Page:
Spring frost puts summer crops at risk

Many area farms saw temperatures drop to -5C overnight Wednesday into Thursday morning. Tom Heeman, field manager at Heeman’s, was surveying the strawberry fields in Thorndale, Ont. Thursday morning with mixed success.

The frost blankets were able to protect most of the plants, but one field didn’t fare as well.

“The bad news is looks like some of those early blossoms got nipped. We get a hard frost below minus three, that’s going to penetrate those blankets and it’s going to sink into the crop,” Heeman says of the one field.

It’s not a total loss as the plants will add more blossoms as the temperature warms up again, saying, “One benefit of a delayed spring is that we don’t have that — that heat [is] pushing them out into a risk scenario.”

At Apple Land Station, Dan Muzykowsky says it’s too early to tell if the frost is going to hinder the pick your own apple orchard.

“Once they open up a little more we’ll have an idea if they’ve burnt off because of the cold, but we’re hoping to endure and get through another night here at minus two they’re talking tonight,” he says .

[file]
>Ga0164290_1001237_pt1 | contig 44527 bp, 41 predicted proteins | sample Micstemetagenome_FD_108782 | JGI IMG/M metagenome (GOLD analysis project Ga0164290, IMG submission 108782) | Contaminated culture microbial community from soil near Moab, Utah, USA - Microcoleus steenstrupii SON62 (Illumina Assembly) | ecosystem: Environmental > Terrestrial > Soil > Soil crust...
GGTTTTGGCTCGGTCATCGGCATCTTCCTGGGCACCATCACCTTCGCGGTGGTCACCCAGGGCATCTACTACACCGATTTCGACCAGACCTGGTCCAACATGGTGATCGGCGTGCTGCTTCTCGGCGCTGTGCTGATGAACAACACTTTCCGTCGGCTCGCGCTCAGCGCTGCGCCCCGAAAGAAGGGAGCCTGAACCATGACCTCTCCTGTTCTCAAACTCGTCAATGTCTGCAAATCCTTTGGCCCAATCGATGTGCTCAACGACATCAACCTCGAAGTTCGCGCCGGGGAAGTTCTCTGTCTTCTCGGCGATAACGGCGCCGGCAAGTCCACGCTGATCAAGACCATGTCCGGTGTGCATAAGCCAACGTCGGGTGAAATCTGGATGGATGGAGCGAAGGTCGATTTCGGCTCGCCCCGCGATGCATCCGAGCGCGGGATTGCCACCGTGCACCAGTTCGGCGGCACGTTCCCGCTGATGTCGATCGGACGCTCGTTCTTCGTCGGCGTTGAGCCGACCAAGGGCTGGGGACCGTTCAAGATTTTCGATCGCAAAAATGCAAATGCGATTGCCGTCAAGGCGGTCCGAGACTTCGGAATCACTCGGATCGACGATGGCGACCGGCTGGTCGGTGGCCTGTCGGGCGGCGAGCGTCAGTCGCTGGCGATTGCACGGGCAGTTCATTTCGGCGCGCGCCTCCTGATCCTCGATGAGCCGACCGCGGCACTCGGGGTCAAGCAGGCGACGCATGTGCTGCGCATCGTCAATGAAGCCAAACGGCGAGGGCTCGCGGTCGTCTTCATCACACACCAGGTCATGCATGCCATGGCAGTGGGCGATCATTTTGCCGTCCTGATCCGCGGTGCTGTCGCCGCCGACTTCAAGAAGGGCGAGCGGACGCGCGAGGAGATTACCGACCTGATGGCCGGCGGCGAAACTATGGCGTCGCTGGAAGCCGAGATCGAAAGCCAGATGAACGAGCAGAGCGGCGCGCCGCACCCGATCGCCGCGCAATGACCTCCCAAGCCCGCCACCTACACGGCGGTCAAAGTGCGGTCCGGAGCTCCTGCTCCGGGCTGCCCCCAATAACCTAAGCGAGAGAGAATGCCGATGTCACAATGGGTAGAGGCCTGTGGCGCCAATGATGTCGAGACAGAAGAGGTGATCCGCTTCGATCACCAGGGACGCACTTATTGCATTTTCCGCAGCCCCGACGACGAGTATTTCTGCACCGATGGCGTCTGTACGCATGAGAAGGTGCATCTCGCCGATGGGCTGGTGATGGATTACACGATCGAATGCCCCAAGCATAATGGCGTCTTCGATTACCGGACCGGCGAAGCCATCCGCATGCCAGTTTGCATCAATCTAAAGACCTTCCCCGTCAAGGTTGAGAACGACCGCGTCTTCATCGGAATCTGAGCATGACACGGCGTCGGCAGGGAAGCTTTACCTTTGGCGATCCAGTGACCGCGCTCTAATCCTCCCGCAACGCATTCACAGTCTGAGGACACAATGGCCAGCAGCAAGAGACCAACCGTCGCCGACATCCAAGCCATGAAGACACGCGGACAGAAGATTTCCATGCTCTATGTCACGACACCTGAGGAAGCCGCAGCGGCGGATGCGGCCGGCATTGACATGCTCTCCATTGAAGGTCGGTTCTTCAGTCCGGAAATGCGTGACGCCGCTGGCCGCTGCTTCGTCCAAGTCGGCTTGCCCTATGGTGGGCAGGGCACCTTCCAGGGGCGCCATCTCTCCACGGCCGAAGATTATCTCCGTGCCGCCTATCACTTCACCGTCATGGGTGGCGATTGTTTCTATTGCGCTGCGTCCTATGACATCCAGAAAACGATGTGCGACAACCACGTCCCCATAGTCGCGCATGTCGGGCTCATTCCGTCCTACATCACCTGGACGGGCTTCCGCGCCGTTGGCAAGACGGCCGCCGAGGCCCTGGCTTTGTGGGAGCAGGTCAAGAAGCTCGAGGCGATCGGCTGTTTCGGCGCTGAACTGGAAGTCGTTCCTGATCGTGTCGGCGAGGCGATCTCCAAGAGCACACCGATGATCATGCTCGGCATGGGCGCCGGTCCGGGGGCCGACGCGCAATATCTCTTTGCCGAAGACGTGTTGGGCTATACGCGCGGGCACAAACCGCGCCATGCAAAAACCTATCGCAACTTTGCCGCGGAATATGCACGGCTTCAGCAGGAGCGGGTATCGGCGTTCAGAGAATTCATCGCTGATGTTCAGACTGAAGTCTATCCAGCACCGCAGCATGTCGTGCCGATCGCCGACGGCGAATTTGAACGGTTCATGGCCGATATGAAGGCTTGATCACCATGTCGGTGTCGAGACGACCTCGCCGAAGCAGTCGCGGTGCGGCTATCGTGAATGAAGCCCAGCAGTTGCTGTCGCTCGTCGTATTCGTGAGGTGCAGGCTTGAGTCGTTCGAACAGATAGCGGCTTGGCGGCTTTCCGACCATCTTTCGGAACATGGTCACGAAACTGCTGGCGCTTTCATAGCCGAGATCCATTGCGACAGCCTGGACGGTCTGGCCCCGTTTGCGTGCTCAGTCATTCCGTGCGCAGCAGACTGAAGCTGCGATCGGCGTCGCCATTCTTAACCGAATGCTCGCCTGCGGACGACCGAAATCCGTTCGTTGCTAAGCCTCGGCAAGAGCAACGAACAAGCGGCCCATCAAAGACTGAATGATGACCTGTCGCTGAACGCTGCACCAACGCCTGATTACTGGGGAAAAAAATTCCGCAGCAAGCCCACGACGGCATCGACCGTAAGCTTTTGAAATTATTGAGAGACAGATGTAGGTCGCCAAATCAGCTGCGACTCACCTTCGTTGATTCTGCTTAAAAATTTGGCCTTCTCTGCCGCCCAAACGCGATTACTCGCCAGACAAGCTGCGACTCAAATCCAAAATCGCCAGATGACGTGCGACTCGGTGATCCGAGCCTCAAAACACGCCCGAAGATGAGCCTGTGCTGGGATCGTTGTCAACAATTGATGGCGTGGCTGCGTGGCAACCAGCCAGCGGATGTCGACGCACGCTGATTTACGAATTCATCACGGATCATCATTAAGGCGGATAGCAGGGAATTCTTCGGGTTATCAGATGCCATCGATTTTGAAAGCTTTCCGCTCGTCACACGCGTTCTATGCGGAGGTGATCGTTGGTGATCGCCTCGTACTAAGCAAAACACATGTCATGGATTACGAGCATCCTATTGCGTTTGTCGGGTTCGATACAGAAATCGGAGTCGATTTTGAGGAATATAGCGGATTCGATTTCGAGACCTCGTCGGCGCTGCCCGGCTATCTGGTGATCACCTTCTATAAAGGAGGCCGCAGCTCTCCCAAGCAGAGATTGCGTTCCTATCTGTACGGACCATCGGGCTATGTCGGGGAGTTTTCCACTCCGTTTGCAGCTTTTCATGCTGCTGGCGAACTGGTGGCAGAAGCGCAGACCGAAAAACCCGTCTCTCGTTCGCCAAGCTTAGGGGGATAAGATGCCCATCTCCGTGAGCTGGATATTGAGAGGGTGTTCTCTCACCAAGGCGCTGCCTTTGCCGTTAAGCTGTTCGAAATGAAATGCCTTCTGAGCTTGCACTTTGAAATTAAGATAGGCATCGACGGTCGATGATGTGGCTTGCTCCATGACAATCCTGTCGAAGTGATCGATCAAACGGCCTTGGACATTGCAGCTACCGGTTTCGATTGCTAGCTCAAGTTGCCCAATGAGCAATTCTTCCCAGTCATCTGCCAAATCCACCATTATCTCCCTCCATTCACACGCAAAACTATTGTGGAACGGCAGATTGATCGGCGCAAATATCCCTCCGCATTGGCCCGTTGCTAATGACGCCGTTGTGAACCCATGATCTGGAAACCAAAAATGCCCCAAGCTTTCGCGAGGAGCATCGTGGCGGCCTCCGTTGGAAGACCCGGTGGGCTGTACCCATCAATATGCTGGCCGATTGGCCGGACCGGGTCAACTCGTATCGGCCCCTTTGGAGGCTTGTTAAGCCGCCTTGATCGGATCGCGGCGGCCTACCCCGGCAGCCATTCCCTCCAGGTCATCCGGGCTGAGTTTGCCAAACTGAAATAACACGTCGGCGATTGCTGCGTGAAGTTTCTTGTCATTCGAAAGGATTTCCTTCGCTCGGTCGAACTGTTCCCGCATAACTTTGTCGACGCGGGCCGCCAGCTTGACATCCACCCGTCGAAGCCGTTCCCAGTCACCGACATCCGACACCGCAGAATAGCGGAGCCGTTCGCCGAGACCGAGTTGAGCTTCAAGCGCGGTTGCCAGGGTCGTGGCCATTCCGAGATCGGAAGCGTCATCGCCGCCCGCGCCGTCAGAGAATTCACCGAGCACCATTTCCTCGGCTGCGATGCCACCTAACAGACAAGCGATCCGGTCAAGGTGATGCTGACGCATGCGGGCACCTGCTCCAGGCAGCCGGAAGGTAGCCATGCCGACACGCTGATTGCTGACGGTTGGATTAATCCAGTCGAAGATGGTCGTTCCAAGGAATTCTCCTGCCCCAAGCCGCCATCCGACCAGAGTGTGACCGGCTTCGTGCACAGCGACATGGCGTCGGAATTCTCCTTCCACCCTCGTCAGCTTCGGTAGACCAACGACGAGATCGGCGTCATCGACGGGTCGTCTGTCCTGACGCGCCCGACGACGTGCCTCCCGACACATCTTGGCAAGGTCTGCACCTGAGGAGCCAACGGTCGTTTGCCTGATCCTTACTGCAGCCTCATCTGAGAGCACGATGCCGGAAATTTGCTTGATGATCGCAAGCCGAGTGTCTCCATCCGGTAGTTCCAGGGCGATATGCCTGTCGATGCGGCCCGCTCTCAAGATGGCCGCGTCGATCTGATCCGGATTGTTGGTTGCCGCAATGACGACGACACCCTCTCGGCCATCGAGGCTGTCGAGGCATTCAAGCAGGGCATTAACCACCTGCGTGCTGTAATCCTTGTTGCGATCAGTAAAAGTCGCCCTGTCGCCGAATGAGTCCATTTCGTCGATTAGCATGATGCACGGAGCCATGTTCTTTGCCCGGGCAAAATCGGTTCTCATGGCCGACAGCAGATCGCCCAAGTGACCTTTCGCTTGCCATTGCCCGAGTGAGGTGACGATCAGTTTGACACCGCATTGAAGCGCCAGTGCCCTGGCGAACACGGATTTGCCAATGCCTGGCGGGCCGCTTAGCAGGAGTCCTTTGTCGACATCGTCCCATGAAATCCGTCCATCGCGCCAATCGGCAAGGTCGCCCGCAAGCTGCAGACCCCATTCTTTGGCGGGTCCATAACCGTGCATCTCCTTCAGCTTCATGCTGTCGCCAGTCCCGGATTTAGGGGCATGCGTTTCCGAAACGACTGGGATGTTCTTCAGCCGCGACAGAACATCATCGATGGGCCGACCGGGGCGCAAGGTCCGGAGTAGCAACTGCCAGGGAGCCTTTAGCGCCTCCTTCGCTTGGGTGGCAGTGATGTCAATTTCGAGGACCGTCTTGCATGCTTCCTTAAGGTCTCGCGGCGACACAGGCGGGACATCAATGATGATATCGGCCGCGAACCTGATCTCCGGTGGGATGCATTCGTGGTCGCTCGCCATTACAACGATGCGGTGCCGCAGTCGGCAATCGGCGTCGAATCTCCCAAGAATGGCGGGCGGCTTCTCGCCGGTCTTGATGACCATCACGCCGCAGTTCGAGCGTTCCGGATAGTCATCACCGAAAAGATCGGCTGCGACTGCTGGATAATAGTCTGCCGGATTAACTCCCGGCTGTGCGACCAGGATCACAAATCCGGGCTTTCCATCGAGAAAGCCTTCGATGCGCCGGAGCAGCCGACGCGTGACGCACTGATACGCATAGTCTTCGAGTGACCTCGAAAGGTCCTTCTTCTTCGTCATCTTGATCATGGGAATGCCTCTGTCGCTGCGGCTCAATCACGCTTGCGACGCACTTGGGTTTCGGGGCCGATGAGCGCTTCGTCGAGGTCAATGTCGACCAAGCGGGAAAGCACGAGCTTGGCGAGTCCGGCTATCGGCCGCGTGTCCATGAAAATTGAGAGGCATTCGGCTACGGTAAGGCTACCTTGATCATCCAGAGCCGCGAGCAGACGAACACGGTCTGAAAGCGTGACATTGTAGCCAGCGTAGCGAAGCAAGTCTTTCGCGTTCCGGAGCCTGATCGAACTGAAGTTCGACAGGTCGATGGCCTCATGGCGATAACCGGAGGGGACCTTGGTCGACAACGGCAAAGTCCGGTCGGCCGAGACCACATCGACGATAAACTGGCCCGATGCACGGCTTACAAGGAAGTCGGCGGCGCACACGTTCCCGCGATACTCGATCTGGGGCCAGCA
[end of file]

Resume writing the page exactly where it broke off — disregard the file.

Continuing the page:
Muzykowsky says apples are a hearty crop, but prolonged exposure to frost can threaten the harvest.

“We’ll see what happens [after] two nights of this, we might be okay. But if it stretches out further, we’ll have more damage I’m sure,” he says.

Muzykowsky says this is the fourth spring in a row they’ve had late spring frost and need to use special tools to combat that cold air reaching the ground.

“We do have a frost fan that we can put in place,” Muzykowsky says. “And we’ll try to bring some of that warm air that’s locked up over top of the cold air in to try to mix that up. So we’ve got that buffer in there.”

Advice for home gardeners is if you have plants that can come inside, bring them in. If not, try to cover them as this will help keep the frost off. Nothing is guaranteed with the unpredictability of weather, and farmers say Mother Nature wins 100 per cent of the time.

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